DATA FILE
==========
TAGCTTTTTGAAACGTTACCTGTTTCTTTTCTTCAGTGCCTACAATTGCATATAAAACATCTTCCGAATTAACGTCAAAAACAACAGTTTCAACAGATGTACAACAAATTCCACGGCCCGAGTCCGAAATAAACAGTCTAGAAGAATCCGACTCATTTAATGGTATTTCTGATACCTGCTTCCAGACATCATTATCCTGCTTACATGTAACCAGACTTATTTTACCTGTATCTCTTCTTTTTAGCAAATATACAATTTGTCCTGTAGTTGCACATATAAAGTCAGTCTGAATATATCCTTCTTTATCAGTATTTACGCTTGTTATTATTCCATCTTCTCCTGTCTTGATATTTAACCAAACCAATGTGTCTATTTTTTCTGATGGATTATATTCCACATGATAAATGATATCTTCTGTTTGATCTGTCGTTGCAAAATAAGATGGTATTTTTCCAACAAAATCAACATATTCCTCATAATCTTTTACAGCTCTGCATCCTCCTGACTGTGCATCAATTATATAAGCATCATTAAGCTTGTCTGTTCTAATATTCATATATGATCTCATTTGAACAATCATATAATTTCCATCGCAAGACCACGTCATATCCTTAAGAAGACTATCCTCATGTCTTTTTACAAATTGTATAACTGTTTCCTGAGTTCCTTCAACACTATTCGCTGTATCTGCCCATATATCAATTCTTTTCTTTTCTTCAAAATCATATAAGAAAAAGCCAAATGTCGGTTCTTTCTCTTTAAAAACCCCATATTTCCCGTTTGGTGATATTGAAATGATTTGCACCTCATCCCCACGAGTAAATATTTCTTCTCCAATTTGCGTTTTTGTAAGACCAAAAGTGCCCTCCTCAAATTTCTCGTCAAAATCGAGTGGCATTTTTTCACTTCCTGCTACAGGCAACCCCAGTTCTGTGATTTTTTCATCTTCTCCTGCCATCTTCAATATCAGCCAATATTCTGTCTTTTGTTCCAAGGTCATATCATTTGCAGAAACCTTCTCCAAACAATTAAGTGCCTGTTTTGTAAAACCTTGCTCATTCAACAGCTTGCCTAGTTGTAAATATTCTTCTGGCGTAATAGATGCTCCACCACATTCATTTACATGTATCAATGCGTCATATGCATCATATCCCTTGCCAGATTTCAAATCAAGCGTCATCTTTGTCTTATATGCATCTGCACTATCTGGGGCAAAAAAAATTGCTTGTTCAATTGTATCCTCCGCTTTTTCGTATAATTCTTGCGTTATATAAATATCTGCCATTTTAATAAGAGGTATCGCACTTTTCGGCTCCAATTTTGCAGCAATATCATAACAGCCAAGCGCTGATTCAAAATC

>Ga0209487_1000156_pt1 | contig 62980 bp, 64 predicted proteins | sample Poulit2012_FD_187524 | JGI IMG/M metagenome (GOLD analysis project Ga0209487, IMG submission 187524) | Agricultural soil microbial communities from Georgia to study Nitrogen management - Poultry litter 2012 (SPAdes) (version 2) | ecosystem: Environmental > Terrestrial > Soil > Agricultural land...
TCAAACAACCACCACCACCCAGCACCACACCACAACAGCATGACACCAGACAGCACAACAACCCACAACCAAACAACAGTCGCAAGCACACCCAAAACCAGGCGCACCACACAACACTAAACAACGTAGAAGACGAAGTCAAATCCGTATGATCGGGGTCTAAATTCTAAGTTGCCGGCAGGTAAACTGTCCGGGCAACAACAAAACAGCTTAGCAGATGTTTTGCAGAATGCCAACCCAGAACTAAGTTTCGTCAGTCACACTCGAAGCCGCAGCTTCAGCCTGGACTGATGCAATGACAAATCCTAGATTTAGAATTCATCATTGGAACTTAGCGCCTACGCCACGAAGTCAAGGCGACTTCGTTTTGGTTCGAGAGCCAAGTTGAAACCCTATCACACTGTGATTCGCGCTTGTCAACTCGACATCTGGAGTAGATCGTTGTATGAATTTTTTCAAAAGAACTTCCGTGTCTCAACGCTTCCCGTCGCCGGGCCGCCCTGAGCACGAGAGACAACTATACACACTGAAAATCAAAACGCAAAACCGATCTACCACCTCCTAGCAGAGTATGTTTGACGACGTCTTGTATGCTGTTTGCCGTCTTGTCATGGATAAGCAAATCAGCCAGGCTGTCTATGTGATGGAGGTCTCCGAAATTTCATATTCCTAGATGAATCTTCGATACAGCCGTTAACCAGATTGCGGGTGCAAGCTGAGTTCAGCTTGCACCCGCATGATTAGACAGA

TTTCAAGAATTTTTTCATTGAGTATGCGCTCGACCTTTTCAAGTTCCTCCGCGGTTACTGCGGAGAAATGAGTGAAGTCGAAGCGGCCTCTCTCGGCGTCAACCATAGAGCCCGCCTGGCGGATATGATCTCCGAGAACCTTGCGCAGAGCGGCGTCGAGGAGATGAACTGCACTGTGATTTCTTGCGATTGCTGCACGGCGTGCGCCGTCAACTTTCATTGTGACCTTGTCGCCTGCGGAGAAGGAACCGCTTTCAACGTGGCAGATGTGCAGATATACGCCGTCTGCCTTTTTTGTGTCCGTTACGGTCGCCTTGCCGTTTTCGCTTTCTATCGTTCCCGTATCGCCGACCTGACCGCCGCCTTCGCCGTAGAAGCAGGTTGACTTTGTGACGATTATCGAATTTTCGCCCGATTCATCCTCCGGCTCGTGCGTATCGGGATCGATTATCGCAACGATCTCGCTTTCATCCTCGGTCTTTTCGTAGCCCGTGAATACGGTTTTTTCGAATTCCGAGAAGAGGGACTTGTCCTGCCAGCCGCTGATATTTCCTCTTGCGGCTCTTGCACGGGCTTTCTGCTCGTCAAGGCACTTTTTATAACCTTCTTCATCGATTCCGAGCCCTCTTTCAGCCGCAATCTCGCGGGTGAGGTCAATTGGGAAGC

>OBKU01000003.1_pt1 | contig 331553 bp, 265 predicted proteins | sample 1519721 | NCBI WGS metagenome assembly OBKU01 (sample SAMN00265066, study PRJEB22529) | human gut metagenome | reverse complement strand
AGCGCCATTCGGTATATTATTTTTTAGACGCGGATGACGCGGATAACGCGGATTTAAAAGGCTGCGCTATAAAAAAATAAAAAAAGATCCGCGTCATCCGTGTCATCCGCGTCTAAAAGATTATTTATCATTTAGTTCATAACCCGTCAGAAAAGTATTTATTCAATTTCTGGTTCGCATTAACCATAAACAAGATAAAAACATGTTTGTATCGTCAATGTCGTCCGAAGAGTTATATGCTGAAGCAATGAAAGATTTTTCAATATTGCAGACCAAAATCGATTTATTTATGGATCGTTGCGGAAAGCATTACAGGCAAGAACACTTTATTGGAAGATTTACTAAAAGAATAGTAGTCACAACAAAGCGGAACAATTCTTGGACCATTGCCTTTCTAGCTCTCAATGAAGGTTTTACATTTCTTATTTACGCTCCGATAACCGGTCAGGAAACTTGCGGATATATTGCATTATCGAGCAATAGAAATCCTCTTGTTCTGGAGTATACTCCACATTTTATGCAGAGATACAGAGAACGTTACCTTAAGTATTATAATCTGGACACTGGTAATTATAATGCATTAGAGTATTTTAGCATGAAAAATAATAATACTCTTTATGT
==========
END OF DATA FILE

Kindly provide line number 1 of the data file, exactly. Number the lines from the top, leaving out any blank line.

TAGCTTTTTGAAACGTTACCTGTTTCTTTTCTTCAGTGCCTACAATTGCATATAAAACATCTTCCGAATTAACGTCAAAAACAACAGTTTCAACAGATGTACAACAAATTCCACGGCCCGAGTCCGAAATAAACAGTCTAGAAGAATCCGACTCATTTAATGGTATTTCTGATACCTGCTTCCAGACATCATTATCCTGCTTACATGTAACCAGACTTATTTTACCTGTATCTCTTCTTTTTAGCAAATATACAATTTGTCCTGTAGTTGCACATATAAAGTCAGTCTGAATATATCCTTCTTTATCAGTATTTACGCTTGTTATTATTCCATCTTCTCCTGTCTTGATATTTAACCAAACCAATGTGTCTATTTTTTCTGATGGATTATATTCCACATGATAAATGATATCTTCTGTTTGATCTGTCGTTGCAAAATAAGATGGTATTTTTCCAACAAAATCAACATATTCCTCATAATCTTTTACAGCTCTGCATCCTCCTGACTGTGCATCAATTATATAAGCATCATTAAGCTTGTCTGTTCTAATATTCATATATGATCTCATTTGAACAATCATATAATTTCCATCGCAAGACCACGTCATATCCTTAAGAAGACTATCCTCATGTCTTTTTACAAATTGTATAACTGTTTCCTGAGTTCCTTCAACACTATTCGCTGTATCTGCCCATATATCAATTCTTTTCTTTTCTTCAAAATCATATAAGAAAAAGCCAAATGTCGGTTCTTTCTCTTTAAAAACCCCATATTTCCCGTTTGGTGATATTGAAATGATTTGCACCTCATCCCCACGAGTAAATATTTCTTCTCCAATTTGCGTTTTTGTAAGACCAAAAGTGCCCTCCTCAAATTTCTCGTCAAAATCGAGTGGCATTTTTTCACTTCCTGCTACAGGCAACCCCAGTTCTGTGATTTTTTCATCTTCTCCTGCCATCTTCAATATCAGCCAATATTCTGTCTTTTGTTCCAAGGTCATATCATTTGCAGAAACCTTCTCCAAACAATTAAGTGCCTGTTTTGTAAAACCTTGCTCATTCAACAGCTTGCCTAGTTGTAAATATTCTTCTGGCGTAATAGATGCTCCACCACATTCATTTACATGTATCAATGCGTCATATGCATCATATCCCTTGCCAGATTTCAAATCAAGCGTCATCTTTGTCTTATATGCATCTGCACTATCTGGGGCAAAAAAAATTGCTTGTTCAATTGTATCCTCCGCTTTTTCGTATAATTCTTGCGTTATATAAATATCTGCCATTTTAATAAGAGGTATCGCACTTTTCGGCTCCAATTTTGCAGCAATATCATAACAGCCAAGCGCTGATTCAAAATC